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Lesson Transcript

Becky: Hi everyone. I’m Becky. Welcome back to VietnamesePod101.com This is the Absolute Beginner series, Season 1, Lesson 9 - What Time Is It In Vietnam?
Huyen: Xin chào! I’m Huyen.
Becky: In this lesson, you’ll learn how to talk about time in Vietnamese. The conversation takes place at the station and is between Hà and Trang.
Huyen: They are friends, so they will be using informal Vietnamese.
Becky: Let’s listen to the conversation.
Hà: Mấy giờ tàu chạy?
Trang: Ba giờ mười lăm.
Hà: Bây giờ là mấy giờ?
Trang: Ba giờ rồi.
Hà: Chuyến tàu cuối cùng vào lúc mấy giờ ?
Trang: Bốn giờ kém năm
Hà: Vậy à? Nhanh lên thôi!
Trang: Ừ đi thôi.
Hà: What time does the train leave?
Trang: 3.15.
Hà: What time is it now?
Trang: It's three already.
Hà: When is the last train?
Trang: Five to four.
Hà: Oh really? Hurry up!
Trang: Okay, let's go.
Becky: Huyen, do you usually travel by train or subway in Vietnam?
Huyen: Actually in Vietnam, the train is not a daily means of public transportation. People don’t use it to travel within the city.
Becky: Does that mean trains are used only for long distance?
Huyen: Yes. Vietnamese people use the train to travel from one city or province to another.
Becky: I’ve heard it is by far the best way to travel around Vietnam, because it’s comfortable, cheap, and it gives you a great opportunity to view the sights on the way.
Huyen: Yes, that’s true. And there are many different kinds of trains.
Becky: There are the main classes like hard seats, soft seats, hard beds, and soft beds. Beds are more expensive, aren’t they?
Huyen: Right, and seats are better for short distances.
Becky: If I travel on an overnight train, I’d definitely want to try a soft bed because they’re so comfortable and not very expensive. Okay, now let’s move on to the vocab.
Becky: Let’s take a closer look at some of the words and phrases from this lesson. The first word is...
Huyen: ...Chạy.
Becky: “To run.” In this lesson, this verb is used to describe the movement of trains but it’s also for the movement of any vehicles in general.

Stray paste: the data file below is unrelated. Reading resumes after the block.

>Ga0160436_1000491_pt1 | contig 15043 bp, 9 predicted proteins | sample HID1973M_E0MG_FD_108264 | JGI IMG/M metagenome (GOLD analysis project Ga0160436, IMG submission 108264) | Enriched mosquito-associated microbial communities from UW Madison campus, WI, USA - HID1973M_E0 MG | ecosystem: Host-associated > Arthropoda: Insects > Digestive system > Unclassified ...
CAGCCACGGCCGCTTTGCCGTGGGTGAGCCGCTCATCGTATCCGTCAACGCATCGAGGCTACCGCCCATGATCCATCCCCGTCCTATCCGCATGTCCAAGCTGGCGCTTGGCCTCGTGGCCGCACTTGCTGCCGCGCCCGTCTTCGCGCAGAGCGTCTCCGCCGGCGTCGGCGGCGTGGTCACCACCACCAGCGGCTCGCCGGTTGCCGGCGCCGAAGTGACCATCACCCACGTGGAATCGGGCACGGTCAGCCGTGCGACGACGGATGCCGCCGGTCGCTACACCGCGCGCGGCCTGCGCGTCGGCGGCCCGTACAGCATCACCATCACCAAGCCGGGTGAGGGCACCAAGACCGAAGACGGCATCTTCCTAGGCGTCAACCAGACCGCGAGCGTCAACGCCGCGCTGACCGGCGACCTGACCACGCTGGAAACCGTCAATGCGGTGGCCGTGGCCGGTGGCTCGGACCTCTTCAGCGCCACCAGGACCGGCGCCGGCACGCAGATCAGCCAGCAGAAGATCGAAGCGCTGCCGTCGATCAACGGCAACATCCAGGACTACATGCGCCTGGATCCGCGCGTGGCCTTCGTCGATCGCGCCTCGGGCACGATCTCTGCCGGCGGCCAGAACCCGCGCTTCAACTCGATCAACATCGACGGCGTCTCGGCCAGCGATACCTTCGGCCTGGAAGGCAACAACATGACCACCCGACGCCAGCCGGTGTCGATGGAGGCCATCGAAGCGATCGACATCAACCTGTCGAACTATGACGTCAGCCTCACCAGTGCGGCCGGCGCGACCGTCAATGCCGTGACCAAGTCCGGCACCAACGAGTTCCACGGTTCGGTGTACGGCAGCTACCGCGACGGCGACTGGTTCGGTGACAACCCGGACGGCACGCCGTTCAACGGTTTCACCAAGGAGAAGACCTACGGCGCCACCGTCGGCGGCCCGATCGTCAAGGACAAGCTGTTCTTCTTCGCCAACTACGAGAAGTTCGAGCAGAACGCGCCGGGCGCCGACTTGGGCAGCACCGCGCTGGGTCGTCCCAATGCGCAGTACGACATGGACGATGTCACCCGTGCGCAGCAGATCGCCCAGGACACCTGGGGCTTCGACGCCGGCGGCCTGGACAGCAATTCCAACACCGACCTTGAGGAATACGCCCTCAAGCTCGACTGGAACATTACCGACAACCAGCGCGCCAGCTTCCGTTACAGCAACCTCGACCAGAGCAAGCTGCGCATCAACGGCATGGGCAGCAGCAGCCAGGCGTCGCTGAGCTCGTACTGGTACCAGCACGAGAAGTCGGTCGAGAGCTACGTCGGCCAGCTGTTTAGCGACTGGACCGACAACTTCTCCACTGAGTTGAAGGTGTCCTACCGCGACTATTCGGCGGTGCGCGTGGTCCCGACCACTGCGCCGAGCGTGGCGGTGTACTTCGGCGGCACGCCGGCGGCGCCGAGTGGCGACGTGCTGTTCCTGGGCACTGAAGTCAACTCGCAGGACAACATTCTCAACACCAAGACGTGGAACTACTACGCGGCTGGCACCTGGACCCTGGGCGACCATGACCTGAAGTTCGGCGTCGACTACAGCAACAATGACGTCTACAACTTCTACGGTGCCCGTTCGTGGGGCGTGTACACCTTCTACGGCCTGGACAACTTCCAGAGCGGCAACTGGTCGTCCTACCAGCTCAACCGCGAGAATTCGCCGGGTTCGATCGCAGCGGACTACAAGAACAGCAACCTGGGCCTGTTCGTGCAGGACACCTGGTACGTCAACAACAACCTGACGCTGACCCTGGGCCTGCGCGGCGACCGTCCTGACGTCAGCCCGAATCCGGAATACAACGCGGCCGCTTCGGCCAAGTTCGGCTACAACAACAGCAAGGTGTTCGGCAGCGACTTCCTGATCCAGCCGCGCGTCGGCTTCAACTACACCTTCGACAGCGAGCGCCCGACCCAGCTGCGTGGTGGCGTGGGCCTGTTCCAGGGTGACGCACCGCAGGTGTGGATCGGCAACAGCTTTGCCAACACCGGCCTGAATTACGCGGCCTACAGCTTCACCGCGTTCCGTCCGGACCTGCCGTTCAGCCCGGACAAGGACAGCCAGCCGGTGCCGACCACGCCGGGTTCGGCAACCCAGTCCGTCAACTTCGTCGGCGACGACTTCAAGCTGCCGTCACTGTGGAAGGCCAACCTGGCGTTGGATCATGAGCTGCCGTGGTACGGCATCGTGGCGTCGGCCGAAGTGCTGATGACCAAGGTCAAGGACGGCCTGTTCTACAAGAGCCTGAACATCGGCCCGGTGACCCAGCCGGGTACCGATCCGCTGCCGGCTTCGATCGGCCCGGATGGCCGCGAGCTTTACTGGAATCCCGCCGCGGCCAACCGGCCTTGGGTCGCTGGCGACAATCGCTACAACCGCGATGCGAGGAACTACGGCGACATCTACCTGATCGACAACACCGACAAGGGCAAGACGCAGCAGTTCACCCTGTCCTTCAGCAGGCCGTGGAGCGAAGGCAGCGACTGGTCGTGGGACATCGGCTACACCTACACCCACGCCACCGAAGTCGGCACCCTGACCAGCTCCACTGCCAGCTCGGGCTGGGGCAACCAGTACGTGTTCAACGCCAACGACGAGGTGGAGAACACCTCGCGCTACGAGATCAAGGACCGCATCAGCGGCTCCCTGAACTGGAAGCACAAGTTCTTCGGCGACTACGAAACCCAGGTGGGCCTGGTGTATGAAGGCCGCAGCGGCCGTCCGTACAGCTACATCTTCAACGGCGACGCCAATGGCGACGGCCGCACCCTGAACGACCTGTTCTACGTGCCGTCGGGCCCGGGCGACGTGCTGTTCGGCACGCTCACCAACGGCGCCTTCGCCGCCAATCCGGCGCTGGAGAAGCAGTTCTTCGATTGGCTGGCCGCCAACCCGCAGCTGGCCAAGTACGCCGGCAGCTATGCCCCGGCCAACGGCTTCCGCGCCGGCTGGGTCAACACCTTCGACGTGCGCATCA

Huyen: For example, you can say Xe buýt chạy trên đường.
Becky: “The bus is running on the road.”
Huyen: Then we have rồi.
Becky: “Already.” This is an adverb that can be added after a verb to express an action that has already been completed. It’s usually used with verbs in the past tense.
Huyen: For example, Tôi ăn trưa rồi.
Becky: “I had lunch already.”
Huyen: Tôi làm xong việc rồi.
Becky: “I’ve already finished my work.” Okay, now onto the grammar.
Becky: In this lesson, you’ll learn how to ask about time in Vietnamese.
Huyen: Bây giờ là mấy giờ?
Becky: “What time is it now?” The question starts with the time phrase...
Huyen: ...bây giờ…
Becky: ...which means “now”. The next word…
Huyen: ...là…
Becky: ...is the verb “to be”. Last comes…
Huyen: ...mấy giờ…
Becky: ...which means “what time”. The whole question can be literally translated as “Now is what time?”
Huyen: Bây giờ là mấy giờ.
Becky: To answer this question, say the number of the hour...
Huyen: … and giờ , meaning “hour”...
Becky: ...and the number of minutes…
Huyen: ...and phút, meaning “minute”.
Becky: Can you give our listeners some examples?
Huyen: Ba giờ ba mươi phút.
Becky: “3: 30.”
Huyen: Bốn giờ mười lăm phút.
Becky: “4: 15.” You can also remove the word...
Huyen: ...phút...
Becky: ...at the end, and just say the number of the minutes like this -
Huyen: Bốn giờ mười lăm.
Becky: “4: 15.”
Huyen: In the dialogue, Hà asked, Bây giờ là mấy giờ?
Becky: “What time is it now?”
Huyen: And Trang said, Ba giờ rồi.
Becky: “It’s already three.”
Huyen: In daily conversation, to ask about the time, you can simply say, Mấy giờ rồi?
Becky: Which literally means “What time already?”
Huyen: For example, Mấy giờ rồi? - Chín giờ mười.
Becky: “What time is it?” - “9: 10.” You can use the phrase...
Huyen: ...mấy giờ…
Becky: ...to ask what time something happens. In the dialogue, at the beginning, you hear...
Huyen: ...Mấy giờ tàu chạy?
Becky: “What time does the train leave?”
Huyen: The answer is Ba giờ mười lăm.
Becky: “3: 15.” If you want to say "a quarter to ten", you can say…
Huyen: ...Mười giờ kém mười lăm. The pattern is: hour and then kém and then minutes.
Becky: Well listeners, now you can talk about time more easily in Vietnamese. To review what we’ve learned, don’t forget to read the lesson notes.


Becky: That’s it for this lesson. THanks for listening, and we’ll see you next time.
Huyen: Tạm biệt!